Melting Arctic Ice May Be Causing A Deadly Virus To Spread In Marine Animals

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According to a study, melting Arctic Sea Ice is causing transmission of deadly viruses in marine animals.The viruses are transferred from one habitat to another

Written By Pragya Puri | Mumbai | Updated On:
Melting

According to a study, there is a rise in the number of deadly viruses among the sea animals around the Arctic which include seals, otters and sea lions mainly due to several changes in the climate. 

Appearance of PDV virus 

According to the study published, it was determined that phocine distemper virus (PDV) was a common virus found in the northern Atlantic ocean for several decades but due to constant melting of ice owing to global warming, the virus has started to appear among the marine mammals present in the Pacific Ocean as well. 

Global warming leads to melting of ice

The study was conducted by the scientists for 15 years during which they tracked various animals using satellite and discovered that the PDV which is responsible for killing some of the species was commonly observed when the Arctic ice started to melt and was easily detectable among the mammals who now can freely move from the Atlantic to Pacific regions. The continuous melting of ice due to rising temperatures have paved the way for the aquatic animals to disperse from one place to another. Earlier, due to the presence of ice, many sea lanes were blocked and were impassable.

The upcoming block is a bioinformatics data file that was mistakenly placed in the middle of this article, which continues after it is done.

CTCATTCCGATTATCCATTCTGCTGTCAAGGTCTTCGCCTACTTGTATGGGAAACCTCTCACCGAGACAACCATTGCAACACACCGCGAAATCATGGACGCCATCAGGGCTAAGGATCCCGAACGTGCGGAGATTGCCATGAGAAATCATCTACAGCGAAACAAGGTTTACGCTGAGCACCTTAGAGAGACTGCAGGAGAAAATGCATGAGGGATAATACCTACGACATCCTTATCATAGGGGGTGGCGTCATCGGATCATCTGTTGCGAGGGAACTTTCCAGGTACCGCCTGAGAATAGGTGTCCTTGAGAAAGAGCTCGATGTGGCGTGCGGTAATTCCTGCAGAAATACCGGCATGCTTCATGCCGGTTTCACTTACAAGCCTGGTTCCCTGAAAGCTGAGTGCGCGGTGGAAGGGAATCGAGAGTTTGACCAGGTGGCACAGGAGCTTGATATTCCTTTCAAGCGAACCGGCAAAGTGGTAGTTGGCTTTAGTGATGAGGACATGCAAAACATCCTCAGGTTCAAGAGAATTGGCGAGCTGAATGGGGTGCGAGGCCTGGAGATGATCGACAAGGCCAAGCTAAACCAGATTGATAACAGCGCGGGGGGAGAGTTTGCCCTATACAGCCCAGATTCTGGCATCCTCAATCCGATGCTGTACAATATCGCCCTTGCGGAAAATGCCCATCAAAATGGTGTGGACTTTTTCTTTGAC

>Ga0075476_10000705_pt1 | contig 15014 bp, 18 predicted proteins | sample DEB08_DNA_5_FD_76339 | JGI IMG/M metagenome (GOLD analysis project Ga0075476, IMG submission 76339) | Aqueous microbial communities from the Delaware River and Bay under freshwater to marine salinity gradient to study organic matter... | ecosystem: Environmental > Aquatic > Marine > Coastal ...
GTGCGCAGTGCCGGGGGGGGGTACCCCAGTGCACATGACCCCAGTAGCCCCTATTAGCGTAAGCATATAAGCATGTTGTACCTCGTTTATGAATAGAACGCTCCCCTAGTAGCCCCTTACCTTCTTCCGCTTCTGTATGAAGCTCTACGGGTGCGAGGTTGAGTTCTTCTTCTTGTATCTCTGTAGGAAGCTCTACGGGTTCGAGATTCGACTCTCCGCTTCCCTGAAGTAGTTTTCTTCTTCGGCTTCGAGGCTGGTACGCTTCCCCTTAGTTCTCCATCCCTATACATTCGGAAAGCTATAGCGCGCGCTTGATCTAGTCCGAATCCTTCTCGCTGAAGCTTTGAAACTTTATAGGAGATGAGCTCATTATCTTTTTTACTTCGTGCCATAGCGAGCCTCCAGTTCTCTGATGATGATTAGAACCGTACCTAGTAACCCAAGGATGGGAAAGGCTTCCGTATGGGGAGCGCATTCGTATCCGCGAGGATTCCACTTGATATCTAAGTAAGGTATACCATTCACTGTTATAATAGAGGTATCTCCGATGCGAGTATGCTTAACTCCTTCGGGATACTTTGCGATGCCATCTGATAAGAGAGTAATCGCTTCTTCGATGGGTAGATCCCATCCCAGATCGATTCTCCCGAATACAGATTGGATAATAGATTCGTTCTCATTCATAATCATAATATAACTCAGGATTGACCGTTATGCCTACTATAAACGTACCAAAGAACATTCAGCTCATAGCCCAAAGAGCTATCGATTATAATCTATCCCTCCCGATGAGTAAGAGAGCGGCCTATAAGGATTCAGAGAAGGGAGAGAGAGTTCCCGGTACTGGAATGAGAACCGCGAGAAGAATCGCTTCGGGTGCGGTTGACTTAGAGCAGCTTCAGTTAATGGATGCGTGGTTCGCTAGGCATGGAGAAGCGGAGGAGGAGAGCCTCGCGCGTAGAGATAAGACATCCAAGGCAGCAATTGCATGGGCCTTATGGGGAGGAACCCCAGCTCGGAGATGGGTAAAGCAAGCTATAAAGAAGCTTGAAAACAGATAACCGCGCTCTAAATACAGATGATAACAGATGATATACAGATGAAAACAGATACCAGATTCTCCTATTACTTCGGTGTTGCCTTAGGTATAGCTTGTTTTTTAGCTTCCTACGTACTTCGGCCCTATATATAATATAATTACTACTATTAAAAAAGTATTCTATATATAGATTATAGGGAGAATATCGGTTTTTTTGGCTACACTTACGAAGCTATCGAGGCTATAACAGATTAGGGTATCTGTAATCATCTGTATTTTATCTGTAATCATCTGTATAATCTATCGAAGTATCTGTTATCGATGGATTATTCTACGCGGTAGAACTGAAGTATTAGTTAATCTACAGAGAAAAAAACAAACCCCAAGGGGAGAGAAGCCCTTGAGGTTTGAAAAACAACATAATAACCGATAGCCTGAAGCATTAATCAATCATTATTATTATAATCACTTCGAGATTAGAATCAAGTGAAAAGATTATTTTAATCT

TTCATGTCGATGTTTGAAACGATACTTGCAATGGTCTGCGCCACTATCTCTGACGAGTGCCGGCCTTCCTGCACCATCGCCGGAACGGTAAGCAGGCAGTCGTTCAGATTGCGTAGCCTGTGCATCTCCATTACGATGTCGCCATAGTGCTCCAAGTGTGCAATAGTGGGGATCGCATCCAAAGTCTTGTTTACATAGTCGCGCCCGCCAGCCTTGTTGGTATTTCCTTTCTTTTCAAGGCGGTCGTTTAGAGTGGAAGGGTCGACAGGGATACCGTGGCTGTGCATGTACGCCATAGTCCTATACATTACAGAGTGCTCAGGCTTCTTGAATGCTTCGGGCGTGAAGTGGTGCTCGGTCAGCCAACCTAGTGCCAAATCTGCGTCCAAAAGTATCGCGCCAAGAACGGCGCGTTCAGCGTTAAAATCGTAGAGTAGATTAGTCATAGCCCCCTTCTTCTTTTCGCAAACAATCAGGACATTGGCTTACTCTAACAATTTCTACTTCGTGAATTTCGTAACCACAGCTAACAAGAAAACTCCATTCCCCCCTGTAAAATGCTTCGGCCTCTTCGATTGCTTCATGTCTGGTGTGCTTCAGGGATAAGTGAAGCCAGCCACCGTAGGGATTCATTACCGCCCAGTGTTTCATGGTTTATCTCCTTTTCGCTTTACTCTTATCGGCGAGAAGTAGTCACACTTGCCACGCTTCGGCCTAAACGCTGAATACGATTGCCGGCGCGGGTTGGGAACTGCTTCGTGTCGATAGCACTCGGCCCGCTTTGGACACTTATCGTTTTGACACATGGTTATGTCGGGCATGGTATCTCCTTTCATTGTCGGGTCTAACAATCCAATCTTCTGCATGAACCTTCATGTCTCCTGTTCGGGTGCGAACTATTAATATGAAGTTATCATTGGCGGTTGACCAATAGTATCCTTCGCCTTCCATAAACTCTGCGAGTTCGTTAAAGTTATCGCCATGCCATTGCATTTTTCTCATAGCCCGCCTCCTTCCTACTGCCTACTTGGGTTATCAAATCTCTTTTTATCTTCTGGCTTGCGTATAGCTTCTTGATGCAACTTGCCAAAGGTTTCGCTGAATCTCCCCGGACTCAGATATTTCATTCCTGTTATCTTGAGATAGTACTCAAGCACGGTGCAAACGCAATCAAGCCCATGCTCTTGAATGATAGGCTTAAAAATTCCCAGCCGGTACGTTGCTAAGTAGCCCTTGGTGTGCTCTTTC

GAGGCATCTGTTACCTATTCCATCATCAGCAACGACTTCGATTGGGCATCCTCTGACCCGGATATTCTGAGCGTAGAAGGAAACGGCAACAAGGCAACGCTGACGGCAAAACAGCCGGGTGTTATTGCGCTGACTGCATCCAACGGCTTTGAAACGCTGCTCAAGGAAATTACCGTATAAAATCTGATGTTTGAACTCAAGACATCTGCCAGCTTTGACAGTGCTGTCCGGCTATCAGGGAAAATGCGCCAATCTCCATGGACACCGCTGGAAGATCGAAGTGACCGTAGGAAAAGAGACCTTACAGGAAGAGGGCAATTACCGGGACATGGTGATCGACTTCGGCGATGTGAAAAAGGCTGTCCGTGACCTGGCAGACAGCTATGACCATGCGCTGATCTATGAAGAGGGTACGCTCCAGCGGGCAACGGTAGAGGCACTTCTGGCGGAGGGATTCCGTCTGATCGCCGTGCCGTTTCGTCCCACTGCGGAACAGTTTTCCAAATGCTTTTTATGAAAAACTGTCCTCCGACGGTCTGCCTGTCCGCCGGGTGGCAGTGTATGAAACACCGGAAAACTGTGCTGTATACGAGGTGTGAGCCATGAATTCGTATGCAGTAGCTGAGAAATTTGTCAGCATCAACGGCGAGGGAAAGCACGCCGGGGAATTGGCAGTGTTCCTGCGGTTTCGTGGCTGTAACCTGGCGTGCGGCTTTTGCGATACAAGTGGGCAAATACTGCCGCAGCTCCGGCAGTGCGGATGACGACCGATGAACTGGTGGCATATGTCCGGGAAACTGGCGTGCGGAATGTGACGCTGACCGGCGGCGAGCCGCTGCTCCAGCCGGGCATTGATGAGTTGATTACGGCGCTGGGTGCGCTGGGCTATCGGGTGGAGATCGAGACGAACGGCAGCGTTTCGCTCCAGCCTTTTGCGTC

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Melting of Arctic ice led to transmission of virus

According to the IPCC report that was published in the month of September, these ice changes that have occurred in September are likely “unprecedented for at least 1,000 years”. The research showed that about 30% of the population of Steller sea lions were reported infected with the viral diseases which were earlier only confined to the Arctic region. According to the reports, the PDV did not escalate in the Pacific region until 2009. The author of the study told international media that, the melting sea ice is paving the way for marine wildlife to seek and inhabit new habitats and remove the physical barriers. Due to the present condition, when animals come in contact with new species, chances of introduction to new diseases and transmission of new viruses increase.  When an organism is infected by the PDV, it produces symptoms like fever, laboured breathing, and attacks on the nervous system. 

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